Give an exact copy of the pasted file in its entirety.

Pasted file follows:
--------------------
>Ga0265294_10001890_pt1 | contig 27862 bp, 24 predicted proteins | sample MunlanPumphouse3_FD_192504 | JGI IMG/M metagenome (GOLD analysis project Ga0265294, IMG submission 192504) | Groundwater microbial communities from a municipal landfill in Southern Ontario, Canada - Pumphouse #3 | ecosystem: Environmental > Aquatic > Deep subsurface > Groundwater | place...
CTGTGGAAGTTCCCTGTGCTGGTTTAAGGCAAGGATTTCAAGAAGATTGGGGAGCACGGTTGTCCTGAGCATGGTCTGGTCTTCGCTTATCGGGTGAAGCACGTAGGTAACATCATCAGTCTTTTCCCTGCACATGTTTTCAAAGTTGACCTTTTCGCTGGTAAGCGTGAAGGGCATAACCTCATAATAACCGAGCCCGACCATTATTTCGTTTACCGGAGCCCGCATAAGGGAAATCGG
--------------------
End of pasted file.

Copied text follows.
>Ga0265294_10001890_pt1 | contig 27862 bp, 24 predicted proteins | sample MunlanPumphouse3_FD_192504 | JGI IMG/M metagenome (GOLD analysis project Ga0265294, IMG submission 192504) | Groundwater microbial communities from a municipal landfill in Southern Ontario, Canada - Pumphouse #3 | ecosystem: Environmental > Aquatic > Deep subsurface > Groundwater | place...
CTGTGGAAGTTCCCTGTGCTGGTTTAAGGCAAGGATTTCAAGAAGATTGGGGAGCACGGTTGTCCTGAGCATGGTCTGGTCTTCGCTTATCGGGTGAAGCACGTAGGTAACATCATCAGTCTTTTCCCTGCACATGTTTTCAAAGTTGACCTTTTCGCTGGTAAGCGTGAAGGGCATAACCTCATAATAACCGAGCCCGACCATTATTTCGTTTACCGGAGCCCGCATAAGGGAAATCGG